Step 3: Divide the all-inclusive price by the (divisor) sales tax. $40.00 divided by 1.07 = $37.383 (which equals food and gratuity)

Step 4: Subtract the results from the original all-inclusive price, which equals the sales tax owed.

$40.00 - $37.383 = $2.617 (sales tax owed)

Step 5: Back out the 15% gratuity from the remaining all-inclusive price of food and gratuity.

$37.383 is the amount of money left after sales tax has been removed.

Step 6: Convert 15% to a decimal.

15% = 0.15

Step 7: Add 100%, or 1, to the decimal of 0.15.

1 + 0.15 = 1.15 (divisor) gratuity rate

Step 8: Divide the remaining all-inclusive price by the (divisor) gratuity rate.

$37.383 divided by 1.15 = $32.507 (which equals the food amount)

Step 9: Subtract the results from the all-inclusive price (without the tax), which equals the gratuity owed.

$37.383 - $32.507 = $4.876 (gratuity owed)

To prove the formula:

Add the food, gratuity, and tax to obtain the all-inclusive price. $32.507 + $4.876 + $2.617 = $40.00

SUMMARY REVIEW 14-8

Back out the sales tax and gratuity from the following problems. Show the sales tax owed, the gratuity owed, and the amount of money that the business will receive.

1. An all-inclusive banquet was held that cost $52,100. The sales tax was 6.25% and the gratuity was 18%.

Sales tax owed -- Amount of money for the restaurant --

Gratuity owed --

2. Mr. Toby's restaurant charges $20.00 for an all-inclusive, complete meal. The sales tax is 8.25% and the gratuity is 15%.

Sales tax owed -- Amount of money for the restaurant --

Gratuity amount --

3. A guest has to pay $20.00 for a meal. Both the gratuity of 15% and the sales tax of 5% have to be backed out.

Sales tax owed -- Amount of money for the restaurant

Gratuity amount --

4. An all-inclusive banquet was held that cost $72,100. The sales tax was 8.25% and the gratuity was 18%.

Sales tax owed -- Amount of money for the restaurant

Gratuity owed --

5. An all-inclusive banquet was held that cost $152,100. The sales tax was 7.25% and the gratuity was 20%.

Sales tax owed -- Amount of money for the restaurant

Gratuity owed --

BANK DEPOSITS

Bank deposits are a system used to entrust accumulated money for safekeeping in a bank. It is a system used by both individuals and businesses. It is unwise to store money at home or on the premise of a business. This can be an invitation to theft, or loss by a disaster. After opening an account, a deposit can be transacted in person--by taking a completed deposit slip and money to the bank--or the deposit can be made automatically. These two methods will be discussed further in this section. Depositing money in an account is a way of holding money in reserve for future expenditures.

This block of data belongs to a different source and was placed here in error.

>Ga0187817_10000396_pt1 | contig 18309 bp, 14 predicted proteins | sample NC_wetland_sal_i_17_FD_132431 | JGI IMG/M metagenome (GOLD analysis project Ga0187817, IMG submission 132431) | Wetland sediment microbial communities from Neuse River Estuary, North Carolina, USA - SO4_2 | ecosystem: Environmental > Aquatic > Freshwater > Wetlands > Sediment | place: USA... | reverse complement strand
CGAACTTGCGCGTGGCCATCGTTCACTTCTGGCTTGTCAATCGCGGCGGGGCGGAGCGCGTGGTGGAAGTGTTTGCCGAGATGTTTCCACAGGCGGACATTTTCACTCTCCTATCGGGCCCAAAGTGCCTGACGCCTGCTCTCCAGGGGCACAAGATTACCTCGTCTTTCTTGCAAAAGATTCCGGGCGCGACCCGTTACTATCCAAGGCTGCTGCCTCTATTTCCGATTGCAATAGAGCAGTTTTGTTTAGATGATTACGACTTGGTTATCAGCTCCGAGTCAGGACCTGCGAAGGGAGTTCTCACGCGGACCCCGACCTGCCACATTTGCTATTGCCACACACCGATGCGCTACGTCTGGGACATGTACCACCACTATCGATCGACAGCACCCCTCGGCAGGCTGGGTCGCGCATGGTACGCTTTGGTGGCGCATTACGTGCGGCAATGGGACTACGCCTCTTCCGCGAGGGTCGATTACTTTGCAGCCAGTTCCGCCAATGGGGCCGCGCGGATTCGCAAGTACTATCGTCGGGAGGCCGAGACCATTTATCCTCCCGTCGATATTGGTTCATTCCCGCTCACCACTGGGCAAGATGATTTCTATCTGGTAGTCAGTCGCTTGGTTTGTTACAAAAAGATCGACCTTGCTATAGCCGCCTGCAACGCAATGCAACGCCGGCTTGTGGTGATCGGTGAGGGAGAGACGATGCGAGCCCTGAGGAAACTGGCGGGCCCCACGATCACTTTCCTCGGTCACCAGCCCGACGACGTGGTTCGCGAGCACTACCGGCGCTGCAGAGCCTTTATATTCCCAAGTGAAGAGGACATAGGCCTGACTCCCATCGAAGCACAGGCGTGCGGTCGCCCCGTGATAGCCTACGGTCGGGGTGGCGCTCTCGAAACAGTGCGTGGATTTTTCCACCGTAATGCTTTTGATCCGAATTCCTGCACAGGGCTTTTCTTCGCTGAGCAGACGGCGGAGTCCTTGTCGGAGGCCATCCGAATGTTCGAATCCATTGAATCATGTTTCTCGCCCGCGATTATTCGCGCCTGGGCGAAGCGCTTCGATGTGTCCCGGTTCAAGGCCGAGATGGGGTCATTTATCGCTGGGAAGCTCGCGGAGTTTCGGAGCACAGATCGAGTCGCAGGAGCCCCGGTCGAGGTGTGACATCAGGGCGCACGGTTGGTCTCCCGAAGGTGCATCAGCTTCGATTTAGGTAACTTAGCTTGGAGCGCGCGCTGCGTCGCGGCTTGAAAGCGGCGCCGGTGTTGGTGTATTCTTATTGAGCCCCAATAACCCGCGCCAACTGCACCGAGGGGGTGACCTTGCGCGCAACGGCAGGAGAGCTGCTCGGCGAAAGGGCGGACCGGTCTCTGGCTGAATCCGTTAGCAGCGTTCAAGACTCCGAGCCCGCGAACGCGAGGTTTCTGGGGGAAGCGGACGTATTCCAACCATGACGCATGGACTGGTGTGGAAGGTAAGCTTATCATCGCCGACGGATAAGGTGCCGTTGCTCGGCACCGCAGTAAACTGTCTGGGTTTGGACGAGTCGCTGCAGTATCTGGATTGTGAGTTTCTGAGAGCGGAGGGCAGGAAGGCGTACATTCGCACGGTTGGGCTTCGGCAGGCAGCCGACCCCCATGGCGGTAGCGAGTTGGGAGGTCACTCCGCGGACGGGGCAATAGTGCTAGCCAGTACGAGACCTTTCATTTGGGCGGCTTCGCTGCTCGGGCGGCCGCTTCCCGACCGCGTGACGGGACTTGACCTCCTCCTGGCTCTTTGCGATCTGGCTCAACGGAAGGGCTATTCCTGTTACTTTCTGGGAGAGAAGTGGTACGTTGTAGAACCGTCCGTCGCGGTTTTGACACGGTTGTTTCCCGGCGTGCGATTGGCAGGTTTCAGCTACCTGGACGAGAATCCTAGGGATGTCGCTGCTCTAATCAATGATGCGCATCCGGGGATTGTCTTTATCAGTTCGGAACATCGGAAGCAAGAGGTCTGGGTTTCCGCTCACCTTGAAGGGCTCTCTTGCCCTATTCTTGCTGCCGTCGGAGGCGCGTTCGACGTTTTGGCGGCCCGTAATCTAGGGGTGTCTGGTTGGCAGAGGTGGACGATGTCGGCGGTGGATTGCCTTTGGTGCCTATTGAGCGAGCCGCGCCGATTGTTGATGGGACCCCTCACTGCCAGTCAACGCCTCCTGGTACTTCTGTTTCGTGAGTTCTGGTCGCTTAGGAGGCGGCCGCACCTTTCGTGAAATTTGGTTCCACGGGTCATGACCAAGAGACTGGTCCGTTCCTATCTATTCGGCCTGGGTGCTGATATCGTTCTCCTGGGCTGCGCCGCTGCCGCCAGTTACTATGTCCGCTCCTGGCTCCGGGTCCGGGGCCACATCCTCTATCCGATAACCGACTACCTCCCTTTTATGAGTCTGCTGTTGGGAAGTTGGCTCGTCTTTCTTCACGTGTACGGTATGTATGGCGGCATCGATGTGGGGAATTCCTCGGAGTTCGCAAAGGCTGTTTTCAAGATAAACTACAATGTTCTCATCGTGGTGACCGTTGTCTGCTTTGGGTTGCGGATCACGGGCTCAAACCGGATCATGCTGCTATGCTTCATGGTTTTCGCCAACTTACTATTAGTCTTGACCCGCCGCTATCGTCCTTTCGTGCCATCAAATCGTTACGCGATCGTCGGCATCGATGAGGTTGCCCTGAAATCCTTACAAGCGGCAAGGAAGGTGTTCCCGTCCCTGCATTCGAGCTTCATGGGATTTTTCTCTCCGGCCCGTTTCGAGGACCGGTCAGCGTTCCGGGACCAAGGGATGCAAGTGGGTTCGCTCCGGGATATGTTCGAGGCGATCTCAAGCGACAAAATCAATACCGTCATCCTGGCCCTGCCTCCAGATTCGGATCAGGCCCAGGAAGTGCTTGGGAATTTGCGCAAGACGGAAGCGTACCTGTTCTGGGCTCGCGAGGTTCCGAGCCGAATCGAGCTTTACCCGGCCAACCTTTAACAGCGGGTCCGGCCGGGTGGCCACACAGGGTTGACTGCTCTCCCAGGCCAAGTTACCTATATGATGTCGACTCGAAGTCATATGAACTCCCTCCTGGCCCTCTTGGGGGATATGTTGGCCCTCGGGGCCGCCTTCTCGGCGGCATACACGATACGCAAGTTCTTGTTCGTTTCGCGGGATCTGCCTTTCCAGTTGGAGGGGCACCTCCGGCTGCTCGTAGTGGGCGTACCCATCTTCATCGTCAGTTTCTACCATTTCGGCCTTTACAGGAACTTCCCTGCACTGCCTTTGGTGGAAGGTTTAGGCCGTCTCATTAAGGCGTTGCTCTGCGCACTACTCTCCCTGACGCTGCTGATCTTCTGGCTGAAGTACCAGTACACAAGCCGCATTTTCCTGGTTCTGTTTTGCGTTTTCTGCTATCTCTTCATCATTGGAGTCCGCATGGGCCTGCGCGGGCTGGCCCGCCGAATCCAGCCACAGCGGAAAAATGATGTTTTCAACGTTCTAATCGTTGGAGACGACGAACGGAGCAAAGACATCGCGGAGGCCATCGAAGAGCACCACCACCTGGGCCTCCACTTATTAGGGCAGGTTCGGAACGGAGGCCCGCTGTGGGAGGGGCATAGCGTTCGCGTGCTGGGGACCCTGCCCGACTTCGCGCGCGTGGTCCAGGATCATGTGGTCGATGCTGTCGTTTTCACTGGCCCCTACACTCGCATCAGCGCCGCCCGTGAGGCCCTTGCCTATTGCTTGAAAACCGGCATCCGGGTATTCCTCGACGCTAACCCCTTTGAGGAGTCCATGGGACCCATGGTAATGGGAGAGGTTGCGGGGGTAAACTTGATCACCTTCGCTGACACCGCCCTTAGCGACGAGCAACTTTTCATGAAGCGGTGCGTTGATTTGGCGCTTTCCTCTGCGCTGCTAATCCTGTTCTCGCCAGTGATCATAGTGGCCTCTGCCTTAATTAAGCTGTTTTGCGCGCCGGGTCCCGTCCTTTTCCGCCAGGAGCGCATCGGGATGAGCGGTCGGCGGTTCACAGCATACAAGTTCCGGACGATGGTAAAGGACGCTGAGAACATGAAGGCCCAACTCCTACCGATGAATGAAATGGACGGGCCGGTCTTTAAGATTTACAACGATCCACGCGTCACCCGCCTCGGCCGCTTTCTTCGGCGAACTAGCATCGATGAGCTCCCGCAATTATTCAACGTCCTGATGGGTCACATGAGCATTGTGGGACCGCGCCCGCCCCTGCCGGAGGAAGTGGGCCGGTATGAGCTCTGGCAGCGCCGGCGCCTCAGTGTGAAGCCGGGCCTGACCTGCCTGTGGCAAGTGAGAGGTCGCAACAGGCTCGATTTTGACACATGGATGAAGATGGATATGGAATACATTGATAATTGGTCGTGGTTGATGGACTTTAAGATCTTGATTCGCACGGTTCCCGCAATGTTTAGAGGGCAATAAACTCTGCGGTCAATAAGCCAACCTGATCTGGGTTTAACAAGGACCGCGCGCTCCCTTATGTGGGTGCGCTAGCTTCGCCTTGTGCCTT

When a bank deposit is made, the money deposited is placed in a savings or checking account. If the deposit is made in person at a bank, the money being deposited is accompanied by a deposit slip, which provides the depositor and the bank with a record of the transaction. (See Figure 14-7.) If the deposit is made electronically, the transfer of funds is made through special communication lines set up between the depositor and the banking institution.

If the money deposited is placed in a savings account, it is held by the banking institution until the depositor wishes to withdraw some or all of the funds. While the money is in the savings account, the bank uses the money to make loans to customers for home or business improvements, the purchasing of new or existing homes, and so forth. At the same time, the bank pays you interest (the sum paid for the use of money) at a certain percent annually. This means that while your money is in the banking institution, it is earning money. This money can be withdrawn at any time without a penalty.

[FIGURE 14-7 OMITTED]

If the money is deposited in a checking account, it is held in reserve to cover any check amount written by the depositor. A check is a written order directing the bank to make a payment for the depositor. The bank honors the check and makes the payment, providing the depositor has enough money in the checking account. A checking account is more active than a savings account because the money is usually on the move. That is, deposits are made, checks are written, and money is withdrawn.